B2B Email Marketing: How to Write the Perfect Subject Line (With Our Data)

Kit Fox

Confession–our headline might be a tad misleading. There’s actually no such thing as a universally “perfect” subject line. If there was, your inbox would become a monotonous wasteland, with every marketer using precisely the same tone, format, length and style.

Here’s the good news: With time, testing, and some creativity, you can craft the (nearly) perfect subject line for your audience. Notice the emphasis. Your email list is absolutely unique, filled with a cohort of people that don’t just vary from other industries–but from your competitors. That means the subject lines that will work for you will only work for you.

All you need is find them.

In this blog we’ll tell you how, using our testing process and data. We’ll explore why subject lines matter, why they’re more of a science than an art, and how you can build out your own testing process to find your perfect (or as perfect as possible) subject line formula.

Feature image for email marketing blog.

How to Find (Your) Perfect Subject Line

Why Subject Lines Matter

The vast majority of email inbox interfaces present the user with the sender’s email, timestamp, subject line, pre-header, and (sometimes) the first few lines of content. That means there are only two reasons you likely open any given email.

  1. You trust the person it’s from.
  2. You believe it’s going to contain useful information.

As B2B marketers, it’s enormously difficult for us to be part of the first cohort. We can certainly earn a spot as a trusted contact over time with high brand authority, but we can never compete with bosses, coworkers, or family.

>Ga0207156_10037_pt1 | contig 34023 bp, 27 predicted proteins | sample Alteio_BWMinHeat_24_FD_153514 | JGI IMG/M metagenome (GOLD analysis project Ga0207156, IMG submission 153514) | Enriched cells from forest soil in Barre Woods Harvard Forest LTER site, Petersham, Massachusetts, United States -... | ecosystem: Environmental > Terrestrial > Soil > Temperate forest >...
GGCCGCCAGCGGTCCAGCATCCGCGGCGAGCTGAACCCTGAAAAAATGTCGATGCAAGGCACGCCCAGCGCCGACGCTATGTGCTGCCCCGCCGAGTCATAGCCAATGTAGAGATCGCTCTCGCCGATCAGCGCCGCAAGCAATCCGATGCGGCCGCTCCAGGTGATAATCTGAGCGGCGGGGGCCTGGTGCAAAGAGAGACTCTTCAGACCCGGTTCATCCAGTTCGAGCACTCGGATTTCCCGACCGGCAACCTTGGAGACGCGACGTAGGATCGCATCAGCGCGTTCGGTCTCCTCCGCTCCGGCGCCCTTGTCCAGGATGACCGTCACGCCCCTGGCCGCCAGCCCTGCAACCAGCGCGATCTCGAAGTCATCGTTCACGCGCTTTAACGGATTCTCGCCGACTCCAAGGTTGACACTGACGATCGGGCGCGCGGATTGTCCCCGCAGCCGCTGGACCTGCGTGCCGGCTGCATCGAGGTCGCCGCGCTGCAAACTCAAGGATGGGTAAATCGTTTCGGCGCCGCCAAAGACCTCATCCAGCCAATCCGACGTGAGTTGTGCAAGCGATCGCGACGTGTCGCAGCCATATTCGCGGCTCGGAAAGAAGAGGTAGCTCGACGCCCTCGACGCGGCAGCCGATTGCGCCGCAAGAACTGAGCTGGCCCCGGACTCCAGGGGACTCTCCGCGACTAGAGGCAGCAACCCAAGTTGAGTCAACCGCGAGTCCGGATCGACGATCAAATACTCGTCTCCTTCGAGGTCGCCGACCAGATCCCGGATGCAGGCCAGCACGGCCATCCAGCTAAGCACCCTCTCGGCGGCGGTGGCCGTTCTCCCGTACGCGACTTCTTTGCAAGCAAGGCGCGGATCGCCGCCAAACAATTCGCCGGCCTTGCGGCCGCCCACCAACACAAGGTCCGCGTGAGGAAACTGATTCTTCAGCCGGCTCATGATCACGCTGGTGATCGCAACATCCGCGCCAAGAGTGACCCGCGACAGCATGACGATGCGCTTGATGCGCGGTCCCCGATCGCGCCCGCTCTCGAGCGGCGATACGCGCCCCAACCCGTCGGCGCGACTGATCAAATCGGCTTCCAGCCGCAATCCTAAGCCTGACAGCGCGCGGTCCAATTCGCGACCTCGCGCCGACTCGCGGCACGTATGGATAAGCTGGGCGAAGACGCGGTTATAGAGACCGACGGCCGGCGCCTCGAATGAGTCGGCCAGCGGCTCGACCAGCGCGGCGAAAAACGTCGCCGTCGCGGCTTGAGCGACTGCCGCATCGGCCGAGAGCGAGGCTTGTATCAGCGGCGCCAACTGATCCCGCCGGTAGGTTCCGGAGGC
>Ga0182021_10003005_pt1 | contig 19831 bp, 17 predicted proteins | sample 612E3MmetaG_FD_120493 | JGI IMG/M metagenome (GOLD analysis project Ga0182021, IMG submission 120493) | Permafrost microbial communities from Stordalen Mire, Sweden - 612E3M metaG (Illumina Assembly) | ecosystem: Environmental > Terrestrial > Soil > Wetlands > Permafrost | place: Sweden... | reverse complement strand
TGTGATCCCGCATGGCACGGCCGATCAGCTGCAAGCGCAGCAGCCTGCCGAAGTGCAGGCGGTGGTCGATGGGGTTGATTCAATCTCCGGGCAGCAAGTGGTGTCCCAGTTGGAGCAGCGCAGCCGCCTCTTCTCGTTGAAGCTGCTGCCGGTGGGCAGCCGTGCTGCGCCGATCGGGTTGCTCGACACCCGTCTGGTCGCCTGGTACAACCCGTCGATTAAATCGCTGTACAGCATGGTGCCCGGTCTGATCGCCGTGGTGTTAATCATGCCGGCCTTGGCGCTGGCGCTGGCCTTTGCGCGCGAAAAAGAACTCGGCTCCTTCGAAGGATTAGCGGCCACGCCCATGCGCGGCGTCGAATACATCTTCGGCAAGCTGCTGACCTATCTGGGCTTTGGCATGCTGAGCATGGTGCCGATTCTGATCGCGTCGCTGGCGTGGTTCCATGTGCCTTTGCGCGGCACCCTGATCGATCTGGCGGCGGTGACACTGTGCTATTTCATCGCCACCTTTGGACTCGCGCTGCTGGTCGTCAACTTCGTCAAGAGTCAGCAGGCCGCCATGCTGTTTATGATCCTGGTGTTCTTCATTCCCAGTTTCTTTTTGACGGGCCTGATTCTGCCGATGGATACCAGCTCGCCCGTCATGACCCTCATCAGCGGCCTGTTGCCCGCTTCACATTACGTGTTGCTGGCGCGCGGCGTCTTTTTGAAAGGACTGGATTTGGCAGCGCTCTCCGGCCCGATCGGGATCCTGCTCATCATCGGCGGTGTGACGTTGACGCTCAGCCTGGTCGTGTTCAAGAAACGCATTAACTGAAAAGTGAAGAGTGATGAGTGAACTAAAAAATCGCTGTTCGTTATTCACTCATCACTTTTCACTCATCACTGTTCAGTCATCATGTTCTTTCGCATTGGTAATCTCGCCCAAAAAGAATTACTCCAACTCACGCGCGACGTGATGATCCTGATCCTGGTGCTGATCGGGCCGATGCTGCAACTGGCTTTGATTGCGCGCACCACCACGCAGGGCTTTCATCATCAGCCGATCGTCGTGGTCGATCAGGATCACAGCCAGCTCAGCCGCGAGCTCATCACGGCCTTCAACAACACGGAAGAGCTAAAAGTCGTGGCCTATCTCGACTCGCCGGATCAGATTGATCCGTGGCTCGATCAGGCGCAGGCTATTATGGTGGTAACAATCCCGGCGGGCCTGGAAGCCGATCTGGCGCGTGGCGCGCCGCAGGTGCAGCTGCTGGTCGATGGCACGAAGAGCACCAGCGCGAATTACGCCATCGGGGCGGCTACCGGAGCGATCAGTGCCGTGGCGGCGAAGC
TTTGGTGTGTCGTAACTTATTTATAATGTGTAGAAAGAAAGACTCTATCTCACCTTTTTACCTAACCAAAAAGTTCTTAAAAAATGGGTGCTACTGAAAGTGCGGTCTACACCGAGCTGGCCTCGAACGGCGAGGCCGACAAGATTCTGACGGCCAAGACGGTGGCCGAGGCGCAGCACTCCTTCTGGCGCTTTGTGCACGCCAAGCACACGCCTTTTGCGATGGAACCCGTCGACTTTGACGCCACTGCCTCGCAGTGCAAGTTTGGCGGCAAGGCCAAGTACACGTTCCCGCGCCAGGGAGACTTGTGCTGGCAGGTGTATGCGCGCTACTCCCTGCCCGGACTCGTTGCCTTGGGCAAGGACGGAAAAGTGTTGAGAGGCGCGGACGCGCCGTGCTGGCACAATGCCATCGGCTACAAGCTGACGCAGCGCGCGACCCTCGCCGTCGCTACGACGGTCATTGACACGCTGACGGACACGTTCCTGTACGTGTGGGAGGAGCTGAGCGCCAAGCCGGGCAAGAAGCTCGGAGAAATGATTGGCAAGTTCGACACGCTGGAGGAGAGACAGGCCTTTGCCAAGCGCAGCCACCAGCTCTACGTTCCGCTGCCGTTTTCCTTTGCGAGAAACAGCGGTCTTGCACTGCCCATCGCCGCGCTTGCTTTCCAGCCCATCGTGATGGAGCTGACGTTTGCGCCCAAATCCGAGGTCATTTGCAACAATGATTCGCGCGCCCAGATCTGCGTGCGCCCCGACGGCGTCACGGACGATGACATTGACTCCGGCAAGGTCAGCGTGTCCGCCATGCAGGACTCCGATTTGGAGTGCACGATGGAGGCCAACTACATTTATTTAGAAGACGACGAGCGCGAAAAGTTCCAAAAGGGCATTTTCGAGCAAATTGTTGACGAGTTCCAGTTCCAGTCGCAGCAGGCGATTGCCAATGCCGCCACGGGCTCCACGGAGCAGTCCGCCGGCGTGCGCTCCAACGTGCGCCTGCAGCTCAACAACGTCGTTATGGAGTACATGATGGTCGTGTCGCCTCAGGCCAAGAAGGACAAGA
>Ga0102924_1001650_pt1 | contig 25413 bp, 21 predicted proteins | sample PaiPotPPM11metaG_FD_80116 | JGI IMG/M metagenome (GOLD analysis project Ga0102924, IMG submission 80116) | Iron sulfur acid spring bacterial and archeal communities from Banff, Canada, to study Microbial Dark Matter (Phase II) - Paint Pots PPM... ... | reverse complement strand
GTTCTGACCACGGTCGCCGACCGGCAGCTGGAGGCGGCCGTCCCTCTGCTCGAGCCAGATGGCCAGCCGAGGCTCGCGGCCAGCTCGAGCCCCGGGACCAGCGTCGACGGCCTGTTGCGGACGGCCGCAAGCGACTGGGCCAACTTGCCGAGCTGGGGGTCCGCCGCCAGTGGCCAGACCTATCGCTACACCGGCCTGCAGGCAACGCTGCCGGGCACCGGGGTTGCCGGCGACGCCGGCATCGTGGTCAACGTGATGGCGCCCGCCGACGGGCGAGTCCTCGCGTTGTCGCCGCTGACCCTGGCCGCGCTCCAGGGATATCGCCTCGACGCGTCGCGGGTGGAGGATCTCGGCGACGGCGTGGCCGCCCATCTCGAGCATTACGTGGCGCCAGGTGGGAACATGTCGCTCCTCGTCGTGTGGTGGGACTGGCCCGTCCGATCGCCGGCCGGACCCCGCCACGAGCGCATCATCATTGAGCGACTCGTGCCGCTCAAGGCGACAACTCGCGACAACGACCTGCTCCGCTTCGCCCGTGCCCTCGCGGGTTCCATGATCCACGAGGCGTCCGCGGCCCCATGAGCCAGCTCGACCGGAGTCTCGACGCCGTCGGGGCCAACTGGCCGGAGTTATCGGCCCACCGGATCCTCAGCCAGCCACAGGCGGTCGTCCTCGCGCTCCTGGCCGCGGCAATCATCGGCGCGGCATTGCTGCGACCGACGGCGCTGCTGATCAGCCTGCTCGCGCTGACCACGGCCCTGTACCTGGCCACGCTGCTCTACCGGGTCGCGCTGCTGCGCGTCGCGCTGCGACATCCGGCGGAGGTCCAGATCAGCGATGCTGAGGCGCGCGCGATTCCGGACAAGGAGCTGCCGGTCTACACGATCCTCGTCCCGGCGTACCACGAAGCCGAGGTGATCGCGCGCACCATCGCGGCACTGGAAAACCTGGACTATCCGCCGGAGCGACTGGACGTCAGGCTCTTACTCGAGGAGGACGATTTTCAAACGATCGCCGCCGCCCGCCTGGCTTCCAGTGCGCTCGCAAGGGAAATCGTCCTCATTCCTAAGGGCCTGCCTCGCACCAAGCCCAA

That means we have to rely on option 2, convincing the recipient that our email is useful. That puts significant pressure on the subject line. It’s your front door–the split-second of attention you get to persuade them to come inside. That means subject lines are the number one (though not the only) factor that will make or break any email campaign.

Why Subject Lines Aren’t... Everything

In the complex, niche B2B industries where we work (sectors like contract manufacturing or biotech), the sales cycle can simmer for months. We look at subject lines, then, as part of an email strategy that compounds brand authority and action over time–not an urgent firesale of instant action. You won’t see siren emojis or “LAST CHANCE” or many of the quick-click ALL-CAPS language launched by consumer e-commerce campaigns.

There’s only one metric that subject lines can even affect—email open rates. For us, that’s only the first rung of a tall ladder that leads toward lead conversion. The click-thru-rate is a far more useful indicator of success because it’s a clear sign of intent and interest. And the content and call-to-action within the email affect CTR far more than the subject line itself. It’s why you’ll see a more cautious, more authoritative, less click-bait style tone in our emails as opposed to the ones sent by D2C brands.

How to Find Your Perfect Subject Line

But you still need your subject line to persuade your contacts to open the email and take action. This means you do need to implement a process to test, refine, and find the subject line format that works best for your specific audience. Your answer: The A/B test.

Every reputable Email Service Provider (ESP) includes an A/B testing tool where some portion of your contacts get one version of an email while another portion get a slightly-tweaked version. Success is measured by a specific metric (usually open rate or click-through-rates) based on the variable you test.

For subject line A/B tests, you’ll focus on open rate–the best indicator of whether or not your words were effective.

Here are the 5 fundamentals of a strong A/B test:

1. Only Test One Variable at a Time

Like a well-executed scientific study, you will only get accurate results from your A/B test when you focus on a single change. If you’re testing subject line length, don’t adjust the time you send the email. If you’re trying to see how a specific verb affects the CTA button within the email, don’t touch the subject line. To truly determine causality, you need to be methodical and incremental in your approach.

2. Take Time